Learning History

History allows us to bear witness to the past.

It is nothing short of amazing that whole kingdoms and empires rose and collapsed, that people lived and died for their ideals, and yet few people today know anything about them.  It is amazing because history has amazing stories to tell, lessons to teach, and those people were and are important even if they are not remembered.  They helped shape our culture and manners, how we view one another, our morals too.

Some say that those that do not know history are doomed to repeat it.  Perhaps that is true.  But some things need repeating, and knowledge of history is needed for that as well.  Several aspects of our current situation and culture are far from ideal.  The past may or may not have a better alternative, but studying the past also illuminates why and how we arrived in our current situation, warts and all.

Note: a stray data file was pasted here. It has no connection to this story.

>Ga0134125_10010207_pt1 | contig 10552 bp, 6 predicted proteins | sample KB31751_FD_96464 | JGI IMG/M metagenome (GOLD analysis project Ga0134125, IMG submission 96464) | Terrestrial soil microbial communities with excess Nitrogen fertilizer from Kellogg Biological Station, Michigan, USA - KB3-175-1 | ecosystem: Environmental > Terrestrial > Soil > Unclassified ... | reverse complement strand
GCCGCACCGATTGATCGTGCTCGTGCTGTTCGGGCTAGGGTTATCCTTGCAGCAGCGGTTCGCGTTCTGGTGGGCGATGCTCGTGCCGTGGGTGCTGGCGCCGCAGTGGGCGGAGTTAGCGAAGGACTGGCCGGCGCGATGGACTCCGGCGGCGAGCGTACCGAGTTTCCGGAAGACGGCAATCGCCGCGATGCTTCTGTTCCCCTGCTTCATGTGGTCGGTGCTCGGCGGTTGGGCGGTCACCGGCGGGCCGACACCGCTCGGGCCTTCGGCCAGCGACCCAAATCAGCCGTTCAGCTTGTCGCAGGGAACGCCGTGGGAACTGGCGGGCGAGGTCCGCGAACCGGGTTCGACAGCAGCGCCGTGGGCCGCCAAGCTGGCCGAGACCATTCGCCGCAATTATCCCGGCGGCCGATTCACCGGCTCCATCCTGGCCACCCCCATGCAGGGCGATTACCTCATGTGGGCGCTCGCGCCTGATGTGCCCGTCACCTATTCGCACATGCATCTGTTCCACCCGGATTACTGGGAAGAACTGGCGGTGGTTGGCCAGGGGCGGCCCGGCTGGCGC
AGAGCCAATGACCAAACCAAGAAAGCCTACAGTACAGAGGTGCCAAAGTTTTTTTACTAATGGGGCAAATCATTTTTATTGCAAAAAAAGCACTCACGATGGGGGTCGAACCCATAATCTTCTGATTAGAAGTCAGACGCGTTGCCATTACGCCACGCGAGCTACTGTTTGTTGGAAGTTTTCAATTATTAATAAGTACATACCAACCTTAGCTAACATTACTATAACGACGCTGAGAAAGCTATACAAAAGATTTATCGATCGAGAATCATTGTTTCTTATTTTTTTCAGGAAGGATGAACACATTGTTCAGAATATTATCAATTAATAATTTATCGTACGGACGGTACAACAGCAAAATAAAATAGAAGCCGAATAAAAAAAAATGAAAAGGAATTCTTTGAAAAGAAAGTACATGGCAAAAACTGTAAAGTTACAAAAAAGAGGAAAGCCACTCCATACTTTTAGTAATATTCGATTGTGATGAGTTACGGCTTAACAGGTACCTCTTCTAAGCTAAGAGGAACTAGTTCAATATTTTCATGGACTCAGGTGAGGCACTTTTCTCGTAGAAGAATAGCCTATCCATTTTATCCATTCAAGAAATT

In the war of nature vs. nurture, it seems that nurture comes out the victor.  Many behaviors, behaviors that may seem instinctual, come from lessons and decisions that stem from the past.

History is more than what king invades what country.  It is more than wars and the lives of the rich and powerful.  It is alive and shapes our current struggles and lives, from the homeless child to the gas station attendant to the unemployed mother to the computer programmer tinkering in her garage.   History is embracing, not limiting, and through its study, many of the confusing aspects of our day-to-day make a little more sense and perhaps seem a little more open to improvement.

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